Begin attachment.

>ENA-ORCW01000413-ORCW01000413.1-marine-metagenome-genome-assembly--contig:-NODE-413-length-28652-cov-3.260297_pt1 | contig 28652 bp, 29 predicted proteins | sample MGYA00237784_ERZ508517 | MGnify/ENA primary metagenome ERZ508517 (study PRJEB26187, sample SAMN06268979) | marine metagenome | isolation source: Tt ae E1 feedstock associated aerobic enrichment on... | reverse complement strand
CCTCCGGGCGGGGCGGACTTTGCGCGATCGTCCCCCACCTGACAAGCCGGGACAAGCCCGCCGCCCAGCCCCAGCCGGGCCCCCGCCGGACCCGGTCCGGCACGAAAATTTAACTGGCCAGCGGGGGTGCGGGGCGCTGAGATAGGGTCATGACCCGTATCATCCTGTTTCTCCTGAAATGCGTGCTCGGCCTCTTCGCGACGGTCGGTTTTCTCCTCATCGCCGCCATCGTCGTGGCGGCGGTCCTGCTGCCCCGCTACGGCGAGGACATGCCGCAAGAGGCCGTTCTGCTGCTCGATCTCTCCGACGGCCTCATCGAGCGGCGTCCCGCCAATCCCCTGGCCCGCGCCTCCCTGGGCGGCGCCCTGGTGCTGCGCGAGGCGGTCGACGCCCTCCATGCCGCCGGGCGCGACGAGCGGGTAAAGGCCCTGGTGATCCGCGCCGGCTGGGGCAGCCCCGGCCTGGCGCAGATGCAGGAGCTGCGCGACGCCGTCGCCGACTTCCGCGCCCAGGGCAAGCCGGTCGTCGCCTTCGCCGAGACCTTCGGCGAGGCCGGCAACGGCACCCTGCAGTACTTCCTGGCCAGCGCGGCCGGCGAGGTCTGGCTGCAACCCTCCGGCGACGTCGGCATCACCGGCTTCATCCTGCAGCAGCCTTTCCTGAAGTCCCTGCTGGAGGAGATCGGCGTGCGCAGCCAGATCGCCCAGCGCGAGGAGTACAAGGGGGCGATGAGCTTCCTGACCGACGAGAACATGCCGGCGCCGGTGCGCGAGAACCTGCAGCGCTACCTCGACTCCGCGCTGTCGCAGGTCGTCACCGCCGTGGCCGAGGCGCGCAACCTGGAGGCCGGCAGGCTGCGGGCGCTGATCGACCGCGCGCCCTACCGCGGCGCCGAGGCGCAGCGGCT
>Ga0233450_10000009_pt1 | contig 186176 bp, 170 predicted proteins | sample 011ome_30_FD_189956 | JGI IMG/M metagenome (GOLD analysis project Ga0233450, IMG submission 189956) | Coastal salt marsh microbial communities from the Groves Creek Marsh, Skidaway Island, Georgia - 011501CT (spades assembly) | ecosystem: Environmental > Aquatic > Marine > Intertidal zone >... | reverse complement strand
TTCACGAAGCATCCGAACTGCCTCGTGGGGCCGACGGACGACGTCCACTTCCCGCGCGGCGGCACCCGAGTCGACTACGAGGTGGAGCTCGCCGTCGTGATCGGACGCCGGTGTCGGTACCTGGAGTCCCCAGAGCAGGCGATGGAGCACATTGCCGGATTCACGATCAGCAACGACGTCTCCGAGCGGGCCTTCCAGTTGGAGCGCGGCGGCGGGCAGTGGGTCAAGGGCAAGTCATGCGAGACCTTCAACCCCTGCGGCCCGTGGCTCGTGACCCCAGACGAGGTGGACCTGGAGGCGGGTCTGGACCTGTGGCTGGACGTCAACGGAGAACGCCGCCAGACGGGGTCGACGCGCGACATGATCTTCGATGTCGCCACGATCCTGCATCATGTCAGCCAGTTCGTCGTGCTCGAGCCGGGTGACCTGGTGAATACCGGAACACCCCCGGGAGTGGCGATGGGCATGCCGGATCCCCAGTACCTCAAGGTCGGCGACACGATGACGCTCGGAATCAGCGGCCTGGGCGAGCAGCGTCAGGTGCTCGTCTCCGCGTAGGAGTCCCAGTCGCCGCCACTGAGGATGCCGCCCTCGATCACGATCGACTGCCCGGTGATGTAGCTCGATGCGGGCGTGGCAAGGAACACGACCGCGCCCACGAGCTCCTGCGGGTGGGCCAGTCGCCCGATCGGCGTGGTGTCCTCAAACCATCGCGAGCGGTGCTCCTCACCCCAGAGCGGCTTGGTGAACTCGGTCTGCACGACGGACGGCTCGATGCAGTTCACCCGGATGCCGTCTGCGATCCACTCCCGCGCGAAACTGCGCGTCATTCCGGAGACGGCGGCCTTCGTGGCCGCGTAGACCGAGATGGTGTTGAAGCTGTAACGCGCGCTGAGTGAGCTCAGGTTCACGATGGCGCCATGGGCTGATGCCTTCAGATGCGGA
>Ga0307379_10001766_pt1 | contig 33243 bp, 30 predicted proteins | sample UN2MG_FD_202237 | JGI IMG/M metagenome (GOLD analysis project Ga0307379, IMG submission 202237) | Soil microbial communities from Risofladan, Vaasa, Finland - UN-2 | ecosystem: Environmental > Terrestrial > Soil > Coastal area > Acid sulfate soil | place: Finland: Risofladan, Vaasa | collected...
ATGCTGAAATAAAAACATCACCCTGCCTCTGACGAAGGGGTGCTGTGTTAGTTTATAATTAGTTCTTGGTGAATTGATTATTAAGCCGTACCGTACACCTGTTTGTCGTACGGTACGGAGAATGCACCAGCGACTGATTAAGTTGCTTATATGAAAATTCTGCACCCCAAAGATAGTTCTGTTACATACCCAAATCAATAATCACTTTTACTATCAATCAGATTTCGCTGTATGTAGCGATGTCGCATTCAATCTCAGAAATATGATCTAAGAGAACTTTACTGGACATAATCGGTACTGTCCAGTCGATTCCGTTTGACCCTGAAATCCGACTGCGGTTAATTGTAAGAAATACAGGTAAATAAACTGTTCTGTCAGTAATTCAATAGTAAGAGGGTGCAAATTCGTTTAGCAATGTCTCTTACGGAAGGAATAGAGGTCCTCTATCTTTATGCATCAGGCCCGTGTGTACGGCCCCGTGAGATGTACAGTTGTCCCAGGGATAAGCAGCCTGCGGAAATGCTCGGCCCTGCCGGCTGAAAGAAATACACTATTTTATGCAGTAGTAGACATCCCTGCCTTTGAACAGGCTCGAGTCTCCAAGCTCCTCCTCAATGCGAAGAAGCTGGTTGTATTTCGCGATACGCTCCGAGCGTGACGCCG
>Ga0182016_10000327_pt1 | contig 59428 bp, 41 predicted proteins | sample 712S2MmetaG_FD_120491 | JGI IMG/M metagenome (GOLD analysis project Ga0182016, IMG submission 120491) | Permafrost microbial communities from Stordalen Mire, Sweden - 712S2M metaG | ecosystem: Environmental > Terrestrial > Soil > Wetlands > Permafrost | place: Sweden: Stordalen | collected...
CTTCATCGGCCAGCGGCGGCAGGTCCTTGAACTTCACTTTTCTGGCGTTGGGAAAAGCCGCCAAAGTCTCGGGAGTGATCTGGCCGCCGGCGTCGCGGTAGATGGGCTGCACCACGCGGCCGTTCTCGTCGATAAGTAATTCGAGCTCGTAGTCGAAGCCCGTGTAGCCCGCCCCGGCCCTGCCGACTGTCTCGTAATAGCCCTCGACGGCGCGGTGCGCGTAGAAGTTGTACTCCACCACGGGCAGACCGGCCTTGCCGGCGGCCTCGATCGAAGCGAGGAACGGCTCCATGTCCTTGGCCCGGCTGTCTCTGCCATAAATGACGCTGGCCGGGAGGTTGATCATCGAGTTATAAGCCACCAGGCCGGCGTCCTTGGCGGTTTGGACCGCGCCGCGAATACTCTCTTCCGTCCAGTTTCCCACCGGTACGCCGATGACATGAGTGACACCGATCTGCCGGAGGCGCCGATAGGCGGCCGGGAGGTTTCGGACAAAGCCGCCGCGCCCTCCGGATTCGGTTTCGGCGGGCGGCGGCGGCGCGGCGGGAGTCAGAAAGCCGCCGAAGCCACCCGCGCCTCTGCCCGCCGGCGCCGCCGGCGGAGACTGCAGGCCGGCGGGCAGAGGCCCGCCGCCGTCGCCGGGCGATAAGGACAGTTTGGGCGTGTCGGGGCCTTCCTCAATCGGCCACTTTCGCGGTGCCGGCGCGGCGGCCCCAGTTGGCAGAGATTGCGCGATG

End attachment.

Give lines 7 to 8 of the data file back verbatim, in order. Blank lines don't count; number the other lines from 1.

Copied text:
>Ga0182016_10000327_pt1 | contig 59428 bp, 41 predicted proteins | sample 712S2MmetaG_FD_120491 | JGI IMG/M metagenome (GOLD analysis project Ga0182016, IMG submission 120491) | Permafrost microbial communities from Stordalen Mire, Sweden - 712S2M metaG | ecosystem: Environmental > Terrestrial > Soil > Wetlands > Permafrost | place: Sweden: Stordalen | collected...
CTTCATCGGCCAGCGGCGGCAGGTCCTTGAACTTCACTTTTCTGGCGTTGGGAAAAGCCGCCAAAGTCTCGGGAGTGATCTGGCCGCCGGCGTCGCGGTAGATGGGCTGCACCACGCGGCCGTTCTCGTCGATAAGTAATTCGAGCTCGTAGTCGAAGCCCGTGTAGCCCGCCCCGGCCCTGCCGACTGTCTCGTAATAGCCCTCGACGGCGCGGTGCGCGTAGAAGTTGTACTCCACCACGGGCAGACCGGCCTTGCCGGCGGCCTCGATCGAAGCGAGGAACGGCTCCATGTCCTTGGCCCGGCTGTCTCTGCCATAAATGACGCTGGCCGGGAGGTTGATCATCGAGTTATAAGCCACCAGGCCGGCGTCCTTGGCGGTTTGGACCGCGCCGCGAATACTCTCTTCCGTCCAGTTTCCCACCGGTACGCCGATGACATGAGTGACACCGATCTGCCGGAGGCGCCGATAGGCGGCCGGGAGGTTTCGGACAAAGCCGCCGCGCCCTCCGGATTCGGTTTCGGCGGGCGGCGGCGGCGCGGCGGGAGTCAGAAAGCCGCCGAAGCCACCCGCGCCTCTGCCCGCCGGCGCCGCCGGCGGAGACTGCAGGCCGGCGGGCAGAGGCCCGCCGCCGTCGCCGGGCGATAAGGACAGTTTGGGCGTGTCGGGGCCTTCCTCAATCGGCCACTTTCGCGGTGCCGGCGCGGCGGCCCCAGTTGGCAGAGATTGCGCGATG